A Path into Rigorous Mathematics
- Available for pre-order. Item will ship after September 15, 2021
Number Systems: A Path into Rigorous Mathematics aims to introduce number systems to an undergraduate audience in a way that emphasises the importance of rigour, and with a focus on providing detailed but accessible explanations of theorems and their proofs. The book continually seeks to build upon students' intuitive ideas of how numbers and arithmetic work, and to guide them towards the means to embed this natural understanding into a more structured framework of understanding.
The author’s motivation for writing this book is that most previous texts, which have complete coverage of the subject, have not provided the level of explanation needed for first-year students. On the other hand, those that do give good explanations tend to focus broadly on Foundations or Analysis and provide incomplete coverage of Number Systems.
- Approachable for students who have not yet studied mathematics beyond school
- Does not merely present definitions, theorems and proofs, but also motivates them in terms of intuitive knowledge and discusses methods of proof
- Draws attention to connections with other areas of mathematics
- Plenty of exercises for students, both straightforward problems and more in-depth investigations
- Introduces many concepts that are required in more advanced topics in mathematics.
Table of Contents
1. Introduction: The Purpose of this Book. 1.1. A Very Brief Historical Context. 1.2. The Axiomatic Method. 1.3. The Place of Number Systems within Mathematics. 1.4. Mathematical Writing, Notation and Terminology. 1.5. Logic and Methods of Proof. 2. Sets and Relations. 2.1. Sets. 2.2. Relations between Sets. 2.3. Relations on a Set. 3. Natural Number, N. 3.1. Peano's Axioms. 3.2. Addition of Natural Numbers. 3.3. Multiplication of Natural Numbers. 3.4. Exponentiation (Powers) of Natural Numbers. 3.5. Order in the Natural Numbers. 3.6. Bounded Sets in N. 3.7. Cardinality, Finite and Infinite Sets. 3.8. Subtraction: the Inverse of Addition. 4. Integers, Z. 4.1. Definition of the Integers. 4.2. Arithmetic on Z. 4.3. Algebraic Structure of Z. 4.4. Order in Z. 4.5 Finite, Infinite and Bounded Sets in Z. 5. Foundations of Number Theory. 5.1. Integer Division. 5.2. Expressing Integers in any Base. 5.3. Prime Numbers and Prime Factorisation. 5.4. Congruence. 5.5. Modular Arithmetic. 5.6. Zd as an Algebraic Structure. 6. Rational Numbers, Q. 6.1 Definition of the Rationals. 6.2. Addition and Multiplication on Q. 6.3. Countability of Q. 6.4. Exponentiation and its Inverse(s) on Q. 6.5. Order in Q. 6.6. Bounded Sets in Q. 6.7. Expressing Rational Numbers in any Base. 6.8. Sequences and Series. 7. Real Numbers, R. 7.1. The Requirements for our Next Number System. 7.2. Dedekind Cuts. 7.3. Order and Bounded Sets in R. 7.4 Addition in R. 7.5. Multiplication in R. 7.6. Exponentiation in R. 7.7. Expressing Real Numbers in any Base. 7.8. Cardinality of R. 7.9. Algebraic and Transcendental Numbers. 8. Quadratic Extensions I: General Concepts and Extensions of Z and Q. 8.1. General Concepts of Quadratic Extensions. 8.2. Introduction to Quadratic Rings: Extensions of Z. 8.3. Units in Z[√k]. 8.4. Primes in Z[√k]. 8.5. Prime Factorisation in Z[√k. 8.6. Quadratic Fields: Extensions of Q. 8.7. Norm-Euclidean Rings and Unique Prime Factorisation. 9. Quadratic Extensions II: Complex Numbers, C. 9.1. Complex Numbers as a Quadratic Extension. 9.2. Exponentiation by Real Powers in C: a First Approach. Geometry of C; the Principal Value of the Argument, and the Number π. 9.4. Use of the Argument to Define Real Powers in C. 9.5. Exponentiation by Complex Powers; the Number e. 9.6. The Fundamental Theorem of Algebra. 9.7. Cardinality of C. 10. Yet More Number Systems. 10.1. Constructible Numbers. 10.2. Hypercomplex Numbers. 11. Where Do We Go From Here? 11.1. Number Theory and Abstract Algebra. 11.2. Analysis. A. How to Read Proofs: The `Self-Explanation' Strategy.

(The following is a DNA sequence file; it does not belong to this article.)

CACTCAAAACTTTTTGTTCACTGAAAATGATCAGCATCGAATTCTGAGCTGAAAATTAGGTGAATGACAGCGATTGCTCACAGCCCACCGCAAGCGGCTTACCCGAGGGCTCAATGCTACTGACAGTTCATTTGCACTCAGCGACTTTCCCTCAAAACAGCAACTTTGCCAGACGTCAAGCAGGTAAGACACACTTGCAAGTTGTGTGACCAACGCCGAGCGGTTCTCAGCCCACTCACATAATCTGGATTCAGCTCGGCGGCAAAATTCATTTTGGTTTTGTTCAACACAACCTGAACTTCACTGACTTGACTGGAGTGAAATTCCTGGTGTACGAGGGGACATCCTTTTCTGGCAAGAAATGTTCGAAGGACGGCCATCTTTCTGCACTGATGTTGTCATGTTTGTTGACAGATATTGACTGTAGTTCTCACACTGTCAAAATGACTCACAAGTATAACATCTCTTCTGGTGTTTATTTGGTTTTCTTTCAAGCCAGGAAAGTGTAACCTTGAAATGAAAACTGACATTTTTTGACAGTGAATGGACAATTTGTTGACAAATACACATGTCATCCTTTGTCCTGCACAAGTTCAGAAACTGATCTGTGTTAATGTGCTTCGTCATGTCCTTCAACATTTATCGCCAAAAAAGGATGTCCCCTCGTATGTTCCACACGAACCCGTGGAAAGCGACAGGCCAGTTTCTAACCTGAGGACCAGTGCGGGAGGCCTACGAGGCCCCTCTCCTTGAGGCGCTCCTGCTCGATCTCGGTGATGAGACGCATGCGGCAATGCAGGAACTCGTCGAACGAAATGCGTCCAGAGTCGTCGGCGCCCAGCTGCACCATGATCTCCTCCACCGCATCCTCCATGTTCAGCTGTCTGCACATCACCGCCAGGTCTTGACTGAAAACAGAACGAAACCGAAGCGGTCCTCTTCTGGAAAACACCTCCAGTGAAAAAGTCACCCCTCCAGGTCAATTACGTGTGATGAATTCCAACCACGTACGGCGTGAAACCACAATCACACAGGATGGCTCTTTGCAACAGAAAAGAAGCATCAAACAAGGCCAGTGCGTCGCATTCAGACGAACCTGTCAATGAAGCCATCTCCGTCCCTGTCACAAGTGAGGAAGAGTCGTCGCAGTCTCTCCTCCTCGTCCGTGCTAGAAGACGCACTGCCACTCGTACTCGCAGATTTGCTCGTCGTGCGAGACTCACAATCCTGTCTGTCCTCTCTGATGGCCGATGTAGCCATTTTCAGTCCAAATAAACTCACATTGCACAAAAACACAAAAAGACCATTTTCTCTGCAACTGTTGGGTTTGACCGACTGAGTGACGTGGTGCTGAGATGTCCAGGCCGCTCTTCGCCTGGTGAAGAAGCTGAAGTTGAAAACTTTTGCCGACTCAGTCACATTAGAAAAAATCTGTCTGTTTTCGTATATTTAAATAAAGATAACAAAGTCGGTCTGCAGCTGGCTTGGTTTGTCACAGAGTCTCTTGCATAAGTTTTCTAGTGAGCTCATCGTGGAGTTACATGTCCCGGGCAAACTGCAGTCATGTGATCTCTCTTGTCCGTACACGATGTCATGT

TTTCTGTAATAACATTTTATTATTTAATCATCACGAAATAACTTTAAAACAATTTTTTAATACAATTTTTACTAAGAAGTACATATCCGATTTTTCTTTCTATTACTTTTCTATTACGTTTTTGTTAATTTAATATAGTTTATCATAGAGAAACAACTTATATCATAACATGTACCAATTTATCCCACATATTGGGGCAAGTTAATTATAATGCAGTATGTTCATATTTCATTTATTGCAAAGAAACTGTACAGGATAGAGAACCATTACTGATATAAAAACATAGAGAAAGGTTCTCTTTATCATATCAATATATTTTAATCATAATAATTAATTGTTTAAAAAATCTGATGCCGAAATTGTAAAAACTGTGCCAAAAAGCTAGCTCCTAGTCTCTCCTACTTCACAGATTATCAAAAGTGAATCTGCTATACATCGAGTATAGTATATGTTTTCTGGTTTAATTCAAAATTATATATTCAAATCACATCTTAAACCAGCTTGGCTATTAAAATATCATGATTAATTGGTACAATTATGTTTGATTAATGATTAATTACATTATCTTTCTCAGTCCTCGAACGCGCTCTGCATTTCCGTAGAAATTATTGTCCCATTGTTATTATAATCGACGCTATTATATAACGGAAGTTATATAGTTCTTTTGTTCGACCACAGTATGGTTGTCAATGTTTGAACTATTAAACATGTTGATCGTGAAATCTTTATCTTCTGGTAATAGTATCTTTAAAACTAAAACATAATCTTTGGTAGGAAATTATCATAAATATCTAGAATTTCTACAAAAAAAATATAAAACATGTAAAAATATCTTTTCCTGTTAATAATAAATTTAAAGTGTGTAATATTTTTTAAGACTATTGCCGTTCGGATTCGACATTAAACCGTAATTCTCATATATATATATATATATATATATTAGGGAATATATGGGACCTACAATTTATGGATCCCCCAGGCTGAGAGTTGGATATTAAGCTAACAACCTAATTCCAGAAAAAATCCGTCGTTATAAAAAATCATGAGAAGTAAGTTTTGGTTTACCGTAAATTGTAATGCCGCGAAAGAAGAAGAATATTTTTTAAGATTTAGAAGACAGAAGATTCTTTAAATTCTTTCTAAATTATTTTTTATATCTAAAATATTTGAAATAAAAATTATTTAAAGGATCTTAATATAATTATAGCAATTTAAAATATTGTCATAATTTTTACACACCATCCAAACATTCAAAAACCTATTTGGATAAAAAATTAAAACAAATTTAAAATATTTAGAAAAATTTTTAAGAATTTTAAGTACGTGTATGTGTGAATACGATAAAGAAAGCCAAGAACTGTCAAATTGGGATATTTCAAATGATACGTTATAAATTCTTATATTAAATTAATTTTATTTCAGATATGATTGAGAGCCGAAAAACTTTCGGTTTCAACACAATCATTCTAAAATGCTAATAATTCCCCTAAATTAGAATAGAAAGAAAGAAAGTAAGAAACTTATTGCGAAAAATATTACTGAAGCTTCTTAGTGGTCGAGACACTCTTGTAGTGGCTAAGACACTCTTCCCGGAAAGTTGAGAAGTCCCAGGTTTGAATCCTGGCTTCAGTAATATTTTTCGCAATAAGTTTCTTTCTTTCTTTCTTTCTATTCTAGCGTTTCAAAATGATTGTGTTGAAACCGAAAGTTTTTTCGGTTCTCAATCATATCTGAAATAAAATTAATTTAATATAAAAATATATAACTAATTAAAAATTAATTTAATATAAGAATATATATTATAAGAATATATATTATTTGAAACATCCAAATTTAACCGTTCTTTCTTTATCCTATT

Anthony Kay was a Lecturer in Mathematical Sciences at Loughborough University for 32 years up to his retirement in 2020. Although his research has been in applications of mathematics, he has taught a wide range of topics in pure and applied mathematics to students at all levels, from first year to postgraduate.